Crypto crime: The Australian Federal Police has formed a dedicated cryptocurrency unit to target money laundering as criminals turn to crypto to help facilitate money laundering.
A spokesperson from the AFP told The Chainsaw that the dedicated cryptocurrency unit was set up due to an increase in the number of offenders using cryptocurrency for illicit activities.
“The AFP has recorded an increase in the number of offenders using cryptocurrencies to facilitate illicit business and attempting to conceal the ownership of assets.”
Since February 2020, the AFP has seized $380 million in residential and commercial real estate, $200 million in cash, and $35 million in other items such as cars, boats, planes, luxury goods and cryptocurrency.
As reported by the AFR, national manager of the AFP’s criminal asset confiscation command, Stefan Jerga said that while crypto seizures were small compared to “traditional” criminal assets like property and cash, the crypto unit would provide further insight into how blockchains are being used to obscure financial activity.
“You’ve got to be attacking the wealth and the business models of organised crime, as well as trying to disrupt and arrest,” Jerga said.
How much crypto is actually used for criminal activity?
Cryptocurrencies and digital assets have long-held a reputation by the general public as being linked to illegal activity. This most likely stems from Bitcoin’s initial association with the infamous darkweb black-market Silk Road.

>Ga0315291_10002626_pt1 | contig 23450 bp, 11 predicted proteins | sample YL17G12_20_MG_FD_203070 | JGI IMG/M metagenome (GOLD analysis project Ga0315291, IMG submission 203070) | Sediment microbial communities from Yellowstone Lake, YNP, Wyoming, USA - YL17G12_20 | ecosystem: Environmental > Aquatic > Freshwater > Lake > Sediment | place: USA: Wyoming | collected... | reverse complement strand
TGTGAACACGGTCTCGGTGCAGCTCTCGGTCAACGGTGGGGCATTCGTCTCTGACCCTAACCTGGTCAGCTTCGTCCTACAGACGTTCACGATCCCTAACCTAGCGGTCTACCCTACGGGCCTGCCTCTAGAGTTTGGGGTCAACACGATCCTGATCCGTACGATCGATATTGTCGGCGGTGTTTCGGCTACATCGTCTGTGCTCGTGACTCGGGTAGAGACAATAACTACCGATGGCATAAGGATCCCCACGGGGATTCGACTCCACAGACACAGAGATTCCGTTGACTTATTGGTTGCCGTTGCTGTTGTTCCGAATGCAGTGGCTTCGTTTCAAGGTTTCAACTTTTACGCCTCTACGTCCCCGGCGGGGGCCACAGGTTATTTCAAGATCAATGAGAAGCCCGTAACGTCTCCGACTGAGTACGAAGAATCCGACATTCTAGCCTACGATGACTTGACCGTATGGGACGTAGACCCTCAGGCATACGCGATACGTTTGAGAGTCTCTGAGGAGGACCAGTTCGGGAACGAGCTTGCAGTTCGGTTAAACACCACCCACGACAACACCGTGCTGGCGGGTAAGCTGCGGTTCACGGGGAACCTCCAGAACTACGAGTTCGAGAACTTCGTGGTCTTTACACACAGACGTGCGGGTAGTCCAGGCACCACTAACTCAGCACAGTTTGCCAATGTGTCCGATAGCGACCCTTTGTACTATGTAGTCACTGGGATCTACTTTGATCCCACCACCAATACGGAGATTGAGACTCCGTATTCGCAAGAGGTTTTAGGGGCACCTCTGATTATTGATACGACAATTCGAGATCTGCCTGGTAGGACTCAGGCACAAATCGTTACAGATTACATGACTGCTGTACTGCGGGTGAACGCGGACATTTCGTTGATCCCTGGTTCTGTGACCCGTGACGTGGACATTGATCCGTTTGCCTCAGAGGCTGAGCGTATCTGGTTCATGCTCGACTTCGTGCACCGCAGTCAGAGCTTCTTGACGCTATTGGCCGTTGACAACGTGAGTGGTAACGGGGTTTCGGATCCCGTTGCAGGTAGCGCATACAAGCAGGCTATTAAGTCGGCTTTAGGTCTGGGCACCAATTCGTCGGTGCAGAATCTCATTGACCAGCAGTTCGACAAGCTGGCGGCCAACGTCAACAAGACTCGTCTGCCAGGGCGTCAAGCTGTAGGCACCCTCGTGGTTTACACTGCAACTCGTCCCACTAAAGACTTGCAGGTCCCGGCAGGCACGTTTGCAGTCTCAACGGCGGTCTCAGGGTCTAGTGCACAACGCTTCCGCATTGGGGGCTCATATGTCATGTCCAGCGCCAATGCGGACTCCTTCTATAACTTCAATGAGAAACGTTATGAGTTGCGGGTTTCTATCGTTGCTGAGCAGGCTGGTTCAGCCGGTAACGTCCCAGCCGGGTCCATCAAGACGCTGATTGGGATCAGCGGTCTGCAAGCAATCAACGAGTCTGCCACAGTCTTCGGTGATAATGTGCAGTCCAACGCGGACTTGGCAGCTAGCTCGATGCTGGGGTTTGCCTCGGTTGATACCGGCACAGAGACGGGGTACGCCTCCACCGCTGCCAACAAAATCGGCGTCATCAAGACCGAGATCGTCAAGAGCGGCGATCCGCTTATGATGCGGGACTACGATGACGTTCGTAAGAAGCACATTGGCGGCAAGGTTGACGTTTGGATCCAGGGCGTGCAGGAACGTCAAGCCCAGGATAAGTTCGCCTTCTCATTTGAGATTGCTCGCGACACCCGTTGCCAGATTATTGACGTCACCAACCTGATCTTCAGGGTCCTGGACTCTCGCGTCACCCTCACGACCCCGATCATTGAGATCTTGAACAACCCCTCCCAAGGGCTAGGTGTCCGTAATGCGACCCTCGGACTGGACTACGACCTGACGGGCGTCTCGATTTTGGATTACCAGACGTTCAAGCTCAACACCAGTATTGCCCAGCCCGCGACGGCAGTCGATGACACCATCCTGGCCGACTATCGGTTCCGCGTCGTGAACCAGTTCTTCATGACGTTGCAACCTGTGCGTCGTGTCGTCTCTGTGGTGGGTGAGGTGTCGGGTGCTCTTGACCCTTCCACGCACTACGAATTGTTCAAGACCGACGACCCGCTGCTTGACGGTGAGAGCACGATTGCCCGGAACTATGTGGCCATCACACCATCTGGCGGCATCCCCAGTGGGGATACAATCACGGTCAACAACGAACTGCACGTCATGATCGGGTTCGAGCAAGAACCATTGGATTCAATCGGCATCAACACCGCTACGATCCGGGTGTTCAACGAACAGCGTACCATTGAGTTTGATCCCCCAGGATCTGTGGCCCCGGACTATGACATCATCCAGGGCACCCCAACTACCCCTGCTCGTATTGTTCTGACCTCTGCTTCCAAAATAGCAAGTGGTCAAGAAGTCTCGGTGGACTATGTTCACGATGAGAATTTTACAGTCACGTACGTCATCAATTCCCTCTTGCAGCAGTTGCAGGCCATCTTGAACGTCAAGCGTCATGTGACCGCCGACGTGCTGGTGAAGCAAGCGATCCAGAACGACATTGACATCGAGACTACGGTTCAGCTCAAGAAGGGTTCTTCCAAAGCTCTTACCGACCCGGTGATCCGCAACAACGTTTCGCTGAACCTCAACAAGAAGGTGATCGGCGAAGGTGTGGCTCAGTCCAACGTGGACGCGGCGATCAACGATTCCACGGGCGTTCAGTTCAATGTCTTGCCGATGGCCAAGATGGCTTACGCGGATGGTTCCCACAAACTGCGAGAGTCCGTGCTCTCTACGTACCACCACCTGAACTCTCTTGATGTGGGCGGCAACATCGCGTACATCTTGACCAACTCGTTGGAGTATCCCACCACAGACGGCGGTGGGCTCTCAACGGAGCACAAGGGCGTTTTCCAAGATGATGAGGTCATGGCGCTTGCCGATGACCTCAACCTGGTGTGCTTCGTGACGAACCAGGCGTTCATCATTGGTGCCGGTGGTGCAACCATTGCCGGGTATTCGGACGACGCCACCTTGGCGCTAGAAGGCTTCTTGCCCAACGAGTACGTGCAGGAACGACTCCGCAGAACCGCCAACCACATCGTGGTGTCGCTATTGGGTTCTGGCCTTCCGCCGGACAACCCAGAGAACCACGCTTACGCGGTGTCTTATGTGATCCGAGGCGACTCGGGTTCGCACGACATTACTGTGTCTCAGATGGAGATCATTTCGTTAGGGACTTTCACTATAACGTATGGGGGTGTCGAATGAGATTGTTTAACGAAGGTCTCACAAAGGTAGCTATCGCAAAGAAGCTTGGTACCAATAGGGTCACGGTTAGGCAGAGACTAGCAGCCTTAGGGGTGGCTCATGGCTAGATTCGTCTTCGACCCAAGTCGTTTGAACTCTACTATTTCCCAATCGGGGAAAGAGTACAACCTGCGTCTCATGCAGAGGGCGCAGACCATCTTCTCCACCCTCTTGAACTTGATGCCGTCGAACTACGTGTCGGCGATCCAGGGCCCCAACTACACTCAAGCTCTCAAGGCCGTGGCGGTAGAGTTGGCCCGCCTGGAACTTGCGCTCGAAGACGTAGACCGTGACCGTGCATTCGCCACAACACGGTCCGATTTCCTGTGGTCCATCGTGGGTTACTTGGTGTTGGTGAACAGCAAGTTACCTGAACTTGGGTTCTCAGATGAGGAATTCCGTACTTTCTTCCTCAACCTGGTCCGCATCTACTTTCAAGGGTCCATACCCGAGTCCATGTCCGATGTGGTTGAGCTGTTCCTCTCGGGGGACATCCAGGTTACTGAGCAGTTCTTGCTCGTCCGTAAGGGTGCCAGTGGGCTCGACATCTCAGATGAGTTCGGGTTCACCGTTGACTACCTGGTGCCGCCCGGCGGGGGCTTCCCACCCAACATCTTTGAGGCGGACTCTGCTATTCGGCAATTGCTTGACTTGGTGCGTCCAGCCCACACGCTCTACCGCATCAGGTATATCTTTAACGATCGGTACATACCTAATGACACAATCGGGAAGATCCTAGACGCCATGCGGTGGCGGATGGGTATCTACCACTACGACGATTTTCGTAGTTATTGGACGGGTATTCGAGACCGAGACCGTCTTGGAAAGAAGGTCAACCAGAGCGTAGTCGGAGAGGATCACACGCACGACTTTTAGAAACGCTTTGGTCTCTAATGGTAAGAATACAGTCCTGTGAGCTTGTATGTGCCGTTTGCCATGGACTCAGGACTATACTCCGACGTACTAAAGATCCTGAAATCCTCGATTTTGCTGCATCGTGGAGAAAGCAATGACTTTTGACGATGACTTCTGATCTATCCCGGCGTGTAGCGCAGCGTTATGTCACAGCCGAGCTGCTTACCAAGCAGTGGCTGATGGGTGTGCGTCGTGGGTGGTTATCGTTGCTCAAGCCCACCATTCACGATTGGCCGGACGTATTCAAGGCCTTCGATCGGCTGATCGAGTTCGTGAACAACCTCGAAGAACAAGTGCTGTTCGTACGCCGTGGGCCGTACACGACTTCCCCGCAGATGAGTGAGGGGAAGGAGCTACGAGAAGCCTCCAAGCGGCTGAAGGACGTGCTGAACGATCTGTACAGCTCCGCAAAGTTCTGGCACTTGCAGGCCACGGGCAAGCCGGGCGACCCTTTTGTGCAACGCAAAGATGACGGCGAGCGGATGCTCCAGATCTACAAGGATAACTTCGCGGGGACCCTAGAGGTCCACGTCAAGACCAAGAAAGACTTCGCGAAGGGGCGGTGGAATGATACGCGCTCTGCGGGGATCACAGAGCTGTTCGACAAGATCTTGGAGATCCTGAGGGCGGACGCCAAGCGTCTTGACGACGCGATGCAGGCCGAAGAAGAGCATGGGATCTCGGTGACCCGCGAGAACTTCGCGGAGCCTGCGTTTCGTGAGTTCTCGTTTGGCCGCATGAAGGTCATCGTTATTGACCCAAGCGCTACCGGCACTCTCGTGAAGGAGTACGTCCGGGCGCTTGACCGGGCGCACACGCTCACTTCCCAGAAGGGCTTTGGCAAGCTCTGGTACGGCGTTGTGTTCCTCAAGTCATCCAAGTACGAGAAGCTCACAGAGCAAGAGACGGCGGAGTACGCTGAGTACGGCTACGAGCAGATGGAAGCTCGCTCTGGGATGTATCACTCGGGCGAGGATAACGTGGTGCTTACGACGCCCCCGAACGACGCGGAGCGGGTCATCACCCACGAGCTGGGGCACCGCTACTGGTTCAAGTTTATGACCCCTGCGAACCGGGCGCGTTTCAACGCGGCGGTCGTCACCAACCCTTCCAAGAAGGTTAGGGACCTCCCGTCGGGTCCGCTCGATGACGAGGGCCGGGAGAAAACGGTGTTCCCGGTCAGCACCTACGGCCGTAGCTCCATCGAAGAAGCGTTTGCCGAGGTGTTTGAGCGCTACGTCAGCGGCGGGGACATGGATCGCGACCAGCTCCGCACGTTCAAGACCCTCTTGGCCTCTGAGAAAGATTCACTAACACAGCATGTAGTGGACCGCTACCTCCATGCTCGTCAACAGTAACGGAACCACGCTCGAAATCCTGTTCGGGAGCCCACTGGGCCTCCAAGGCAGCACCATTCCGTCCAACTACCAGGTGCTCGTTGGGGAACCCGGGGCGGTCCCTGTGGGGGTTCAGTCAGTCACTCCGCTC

While the negative association of crypto with criminality still looms large over the digital asset industry, the amount of crypto used for illicit activity actually has never been lower, according to a recent report from CipherTrace.
The report estimated that illicit activity was between 0.62% and 0.65% of overall cryptocurrency activity in 2020 and has since fallen to between 0.10% and 0.15% of overall activity throughout 2021.
CipherTrace additionally outlined that the top ten DeFi hacks in 2021 and Q1 2022 saw attackers net $2.4 billion.
Nearly half of that number came from just two events, the largest being the $650 million Ronin bridge exploit and the $610 million attack on the Poly Network, which ended with most of the funds being returned.
To that point, the public nature of most blockchain transactions, where all financial interactions can be monitored in real time, are beginning to lower incentives for criminals to turn to cryptocurrencies for illicit activities, as law enforcement becomes more skilled in tracking data along blockchains.
Additionally, any criminals caught using crypto for crypto crime are more likely to receive a harsher sentence in Australian courts, which is providing less incentives for crims to use blockchain technology for the obfuscation of finances.
A recent report titled Crime and Cryptocurrency in Australian Courts, published in the Monash University Law Review, found that Aussie courts broadly perceive crypto use as an aggravating factor in criminal proceedings, with the technology being seen as indicating an increased “degree of planning” and sophistication,
The report authors, Aaron Lane and Lisanne Adam said that while blockchains are indicative of “technical sophistication” and “intentional obfuscation”, Aussie courts may be “too eager to adopt a relatively simplistic characterization” of crypto use in criminal activity, arguing that not all crypto use denotes the same level of sophistication.
Ultimately, while some criminals may turn to cryptocurrency to obscure their financial misdeeds, the digital asset industry itself is constantly developing new tools and strategies to weed out bad actors in the space.
Tools like Chainalysis provide highly sophisticated on-chain investigation and with the downfall of mixing services like Tornado Cash, crypto’s use case for criminals becomes less enticing with each passing day.